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Hurricane Ida Recovery: FEMA Assistance Applications Open, No Power Restoration Timeline Yet

FEMA officials have begun to distribute information about assistance following the devastating Hurricane Ida, with city and state leaders reminding people during Tuesday press conferences that they can start the application process.

Residents can apply by visiting or by calling 1-800-621-FEMA, but FEMA Administrator NAME said they are aware that communication is a major issue for Louisianans without power or cellular service. She added that FEMA officials will be sent to neighborhoods to help citizens fill out applications if they cannot access phones or computers.

As of Tuesday, officials said 113,000 households have applied for FEMA assistance. The funds are available to residents in 25 Louisiana parishes.

In St. John Parish, one the river parishes badly hit by Hurricane Ida, Gov. John Bel Edwards said Tuesday FEMA officials are on the grounds in Louisiana assessing damage, but it’s just the beginning.

Entergy, Louisiana’s main power utility company, is expected to give more information Tuesday about power restoration in the state, but the utility has not provided timelines regarding restoring power, New Orleans Mayor LaToya Cantrel said during a press conference.

“I’m not getting any timelines from Entergy at this time other than the assessment work that will continue to happen,” Cantrell said during a Tuesday press conference in response to questions about power restoration in hospitals.

Less than 800,000 of Entergy’s customers are still in the dark, with more than 178,000 of those in Orleans Parish. The 800,000 number doesn’t account for those who use other energy companies, which puts power outage numbers closer to 1 million statewide.

Power restoration could take weeks, according to officials. When one reporter during a press conference with Edwards Tuesday tried to confirm whether it would take 30 days, the Louisiana governor would not give an exact timeline but said he would be “unpleasantly surprised” if full power restoration happened within 30 days.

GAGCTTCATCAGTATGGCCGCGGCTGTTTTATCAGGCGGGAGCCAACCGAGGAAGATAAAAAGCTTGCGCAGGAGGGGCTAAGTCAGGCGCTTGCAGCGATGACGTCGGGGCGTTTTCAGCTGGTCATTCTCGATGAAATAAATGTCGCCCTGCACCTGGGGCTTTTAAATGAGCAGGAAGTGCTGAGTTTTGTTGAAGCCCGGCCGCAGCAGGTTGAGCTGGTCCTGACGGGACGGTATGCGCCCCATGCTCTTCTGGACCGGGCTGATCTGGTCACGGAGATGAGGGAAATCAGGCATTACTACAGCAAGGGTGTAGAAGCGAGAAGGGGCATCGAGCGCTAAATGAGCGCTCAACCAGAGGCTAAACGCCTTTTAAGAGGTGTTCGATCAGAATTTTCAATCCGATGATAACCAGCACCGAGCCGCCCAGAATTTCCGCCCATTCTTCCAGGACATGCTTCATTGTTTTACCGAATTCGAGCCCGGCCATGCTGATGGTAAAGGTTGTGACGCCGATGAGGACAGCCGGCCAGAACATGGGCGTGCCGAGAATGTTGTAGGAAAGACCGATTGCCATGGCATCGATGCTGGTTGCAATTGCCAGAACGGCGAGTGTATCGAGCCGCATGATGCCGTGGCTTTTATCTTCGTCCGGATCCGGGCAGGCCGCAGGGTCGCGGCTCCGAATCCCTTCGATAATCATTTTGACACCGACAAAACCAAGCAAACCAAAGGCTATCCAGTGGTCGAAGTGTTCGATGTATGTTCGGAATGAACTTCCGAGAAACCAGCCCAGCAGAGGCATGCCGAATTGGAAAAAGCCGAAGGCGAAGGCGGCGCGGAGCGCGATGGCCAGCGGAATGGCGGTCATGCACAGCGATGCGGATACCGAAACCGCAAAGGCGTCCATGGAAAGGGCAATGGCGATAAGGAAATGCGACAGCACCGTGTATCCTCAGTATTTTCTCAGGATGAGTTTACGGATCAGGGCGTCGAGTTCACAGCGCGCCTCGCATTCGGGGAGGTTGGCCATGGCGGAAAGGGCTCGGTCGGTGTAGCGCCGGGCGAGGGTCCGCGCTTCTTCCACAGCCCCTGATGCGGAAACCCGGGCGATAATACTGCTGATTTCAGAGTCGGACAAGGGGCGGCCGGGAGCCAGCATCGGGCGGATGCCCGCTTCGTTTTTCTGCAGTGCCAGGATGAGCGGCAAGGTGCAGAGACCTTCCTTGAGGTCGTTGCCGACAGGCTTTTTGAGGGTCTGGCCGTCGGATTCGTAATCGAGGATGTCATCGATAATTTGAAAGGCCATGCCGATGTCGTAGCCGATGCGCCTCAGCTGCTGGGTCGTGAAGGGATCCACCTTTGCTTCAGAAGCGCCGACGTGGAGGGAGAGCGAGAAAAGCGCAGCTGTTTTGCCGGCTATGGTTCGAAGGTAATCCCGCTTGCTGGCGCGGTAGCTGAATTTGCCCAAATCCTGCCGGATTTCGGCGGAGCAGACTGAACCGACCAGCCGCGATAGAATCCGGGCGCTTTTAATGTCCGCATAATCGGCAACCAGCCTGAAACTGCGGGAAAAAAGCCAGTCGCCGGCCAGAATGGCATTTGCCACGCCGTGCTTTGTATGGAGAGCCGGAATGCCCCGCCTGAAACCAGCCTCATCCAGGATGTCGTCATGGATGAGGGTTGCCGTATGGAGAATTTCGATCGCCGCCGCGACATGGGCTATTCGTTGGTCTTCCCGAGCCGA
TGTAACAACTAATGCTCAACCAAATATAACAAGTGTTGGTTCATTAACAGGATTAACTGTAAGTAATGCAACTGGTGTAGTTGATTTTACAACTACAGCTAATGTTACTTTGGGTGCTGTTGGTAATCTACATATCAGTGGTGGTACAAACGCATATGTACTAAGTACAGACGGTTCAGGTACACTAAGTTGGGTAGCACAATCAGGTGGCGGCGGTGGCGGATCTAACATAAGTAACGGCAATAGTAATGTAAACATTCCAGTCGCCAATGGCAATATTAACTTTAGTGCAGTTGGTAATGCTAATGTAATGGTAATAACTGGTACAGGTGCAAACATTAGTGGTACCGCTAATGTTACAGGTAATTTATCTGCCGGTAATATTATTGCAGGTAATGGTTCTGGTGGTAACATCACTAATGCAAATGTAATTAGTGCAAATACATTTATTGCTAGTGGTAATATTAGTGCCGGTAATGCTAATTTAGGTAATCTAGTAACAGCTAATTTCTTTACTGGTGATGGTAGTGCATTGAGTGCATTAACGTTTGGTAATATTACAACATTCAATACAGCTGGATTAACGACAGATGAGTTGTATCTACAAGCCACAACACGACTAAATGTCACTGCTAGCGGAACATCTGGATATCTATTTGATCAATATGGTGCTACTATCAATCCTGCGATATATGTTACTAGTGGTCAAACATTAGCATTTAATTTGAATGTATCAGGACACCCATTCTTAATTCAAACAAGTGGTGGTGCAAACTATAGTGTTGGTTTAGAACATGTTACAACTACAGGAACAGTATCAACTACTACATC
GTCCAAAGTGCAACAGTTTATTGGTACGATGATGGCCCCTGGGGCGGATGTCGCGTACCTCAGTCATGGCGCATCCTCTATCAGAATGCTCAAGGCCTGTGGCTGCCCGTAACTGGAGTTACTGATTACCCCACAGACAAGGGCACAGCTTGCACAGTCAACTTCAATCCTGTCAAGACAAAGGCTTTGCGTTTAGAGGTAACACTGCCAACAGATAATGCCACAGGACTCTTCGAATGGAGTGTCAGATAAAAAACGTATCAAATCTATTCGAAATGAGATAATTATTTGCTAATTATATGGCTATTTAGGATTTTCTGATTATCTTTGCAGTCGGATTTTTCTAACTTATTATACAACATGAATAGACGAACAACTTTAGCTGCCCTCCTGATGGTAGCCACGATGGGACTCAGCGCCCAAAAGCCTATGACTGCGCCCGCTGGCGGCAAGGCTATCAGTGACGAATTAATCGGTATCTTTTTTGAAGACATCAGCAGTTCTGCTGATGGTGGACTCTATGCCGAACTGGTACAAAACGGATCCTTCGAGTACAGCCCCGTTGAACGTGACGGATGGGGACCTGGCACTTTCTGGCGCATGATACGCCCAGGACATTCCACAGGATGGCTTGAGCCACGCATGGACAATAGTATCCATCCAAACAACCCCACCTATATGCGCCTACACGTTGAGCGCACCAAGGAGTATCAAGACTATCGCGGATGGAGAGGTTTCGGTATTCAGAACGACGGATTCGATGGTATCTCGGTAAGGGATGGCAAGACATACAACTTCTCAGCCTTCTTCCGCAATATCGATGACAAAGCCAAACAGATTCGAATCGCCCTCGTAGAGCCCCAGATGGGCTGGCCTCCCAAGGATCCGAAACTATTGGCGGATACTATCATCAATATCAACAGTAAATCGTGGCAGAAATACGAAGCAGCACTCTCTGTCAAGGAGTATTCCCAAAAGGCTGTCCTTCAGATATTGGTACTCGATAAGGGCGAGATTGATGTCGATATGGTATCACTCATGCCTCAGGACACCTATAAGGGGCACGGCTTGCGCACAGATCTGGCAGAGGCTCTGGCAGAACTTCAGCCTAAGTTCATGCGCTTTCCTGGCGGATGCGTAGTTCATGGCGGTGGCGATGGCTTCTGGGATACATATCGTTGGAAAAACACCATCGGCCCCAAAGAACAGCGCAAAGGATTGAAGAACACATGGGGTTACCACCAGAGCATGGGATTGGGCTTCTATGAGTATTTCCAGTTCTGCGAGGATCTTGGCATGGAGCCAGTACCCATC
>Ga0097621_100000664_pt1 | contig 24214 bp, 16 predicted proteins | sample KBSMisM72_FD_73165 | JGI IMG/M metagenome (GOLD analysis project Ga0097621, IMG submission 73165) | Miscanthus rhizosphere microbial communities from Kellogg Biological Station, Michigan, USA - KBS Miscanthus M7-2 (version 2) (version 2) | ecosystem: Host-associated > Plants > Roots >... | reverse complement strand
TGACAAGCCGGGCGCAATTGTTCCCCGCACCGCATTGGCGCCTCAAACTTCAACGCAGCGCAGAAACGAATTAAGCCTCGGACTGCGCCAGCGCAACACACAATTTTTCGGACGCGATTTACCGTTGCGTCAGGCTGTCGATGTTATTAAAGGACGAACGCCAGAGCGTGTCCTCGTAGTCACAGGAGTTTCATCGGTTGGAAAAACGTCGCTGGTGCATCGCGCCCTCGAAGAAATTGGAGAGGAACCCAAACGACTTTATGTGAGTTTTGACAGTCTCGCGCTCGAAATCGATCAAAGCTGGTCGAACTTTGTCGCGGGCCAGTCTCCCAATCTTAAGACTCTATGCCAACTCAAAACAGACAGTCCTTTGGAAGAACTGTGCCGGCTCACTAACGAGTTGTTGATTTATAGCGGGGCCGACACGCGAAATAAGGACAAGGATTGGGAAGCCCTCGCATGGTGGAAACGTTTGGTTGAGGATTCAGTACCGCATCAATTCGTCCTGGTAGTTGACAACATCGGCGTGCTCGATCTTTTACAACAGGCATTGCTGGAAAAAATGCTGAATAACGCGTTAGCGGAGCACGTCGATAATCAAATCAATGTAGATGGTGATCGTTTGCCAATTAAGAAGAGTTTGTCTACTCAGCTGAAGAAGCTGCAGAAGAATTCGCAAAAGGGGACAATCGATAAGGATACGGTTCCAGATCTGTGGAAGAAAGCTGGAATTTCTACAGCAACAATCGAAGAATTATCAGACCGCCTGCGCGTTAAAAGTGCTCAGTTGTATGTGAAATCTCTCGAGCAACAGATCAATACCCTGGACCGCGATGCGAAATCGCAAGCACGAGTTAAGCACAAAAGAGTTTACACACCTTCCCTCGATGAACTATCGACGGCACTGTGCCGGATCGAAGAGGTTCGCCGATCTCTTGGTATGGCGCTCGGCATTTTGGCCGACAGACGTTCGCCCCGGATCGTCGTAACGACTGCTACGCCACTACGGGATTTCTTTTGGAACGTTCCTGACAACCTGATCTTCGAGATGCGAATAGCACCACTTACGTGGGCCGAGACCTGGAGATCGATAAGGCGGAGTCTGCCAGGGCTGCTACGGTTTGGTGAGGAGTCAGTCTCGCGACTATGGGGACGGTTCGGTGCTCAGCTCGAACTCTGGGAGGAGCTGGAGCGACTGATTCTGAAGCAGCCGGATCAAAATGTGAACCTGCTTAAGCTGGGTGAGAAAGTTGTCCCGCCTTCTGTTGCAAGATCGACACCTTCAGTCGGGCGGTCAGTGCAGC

“I know I’m not satisfied with 30 days,” Edwards said. “But I am mindful that we just had the strongest hurricane, at least tied for the strongest, that the state has ever experienced.”

Edwards has stressed that hospitals, currently housing an unprecedented number of COVID-19 patients, will be prioritized when getting power back to Louisiana.

“Our hospitals are full,” Edwards said. “And we know that even if you have a generator after so many days they start to fail.”

The mass power outages have made residents worried about the August heat. The National Weather Service issued a heat advisory on Tuesday, and the week is expected to see sweltering temperatures.

On Wednesday the city will bring online seven cooling centers, using RTA buses that will be powered by Entergy generators, to provide AC and charging stations. Drive-through point-of-distribution sites will also open tomorrow, providing meals-read-to-eat, ice and water. Tarps are also on their way to the city to help prevent further damage to homes.

Today New Orleans will provide food distribution sites in partnership with World Central Kitchen at the following locations and times:


  • Arthur Monday Senior Center 
  • Saint Roch Park


  • Harmony Oaks
  • New Philippians Missionary Baptist Church in the Lower 9th Ward
  • Saint Maria Goretti Church in New Orleans East


  • Rosenwald Recreation Center


  • Life Transformation Community Center

Permanent sites will be set up as well. NOLA Ready, the city’s emergency preparedness campaign, will share the location of cooling sites as they are created throughout the city.

Katelyn Umholtz is the digital editor for WWNO and WRKF and is based out of New Orleans.
Stephan Bisaha is the wealth and poverty reporter for the Gulf States Newsroom, a regional collaboration between NPR and member stations in Alabama (WBHM), Mississippi (MPB) and Louisiana (WWNO and WRKF). He reports on the systemic drivers of poverty in the region and economic development.

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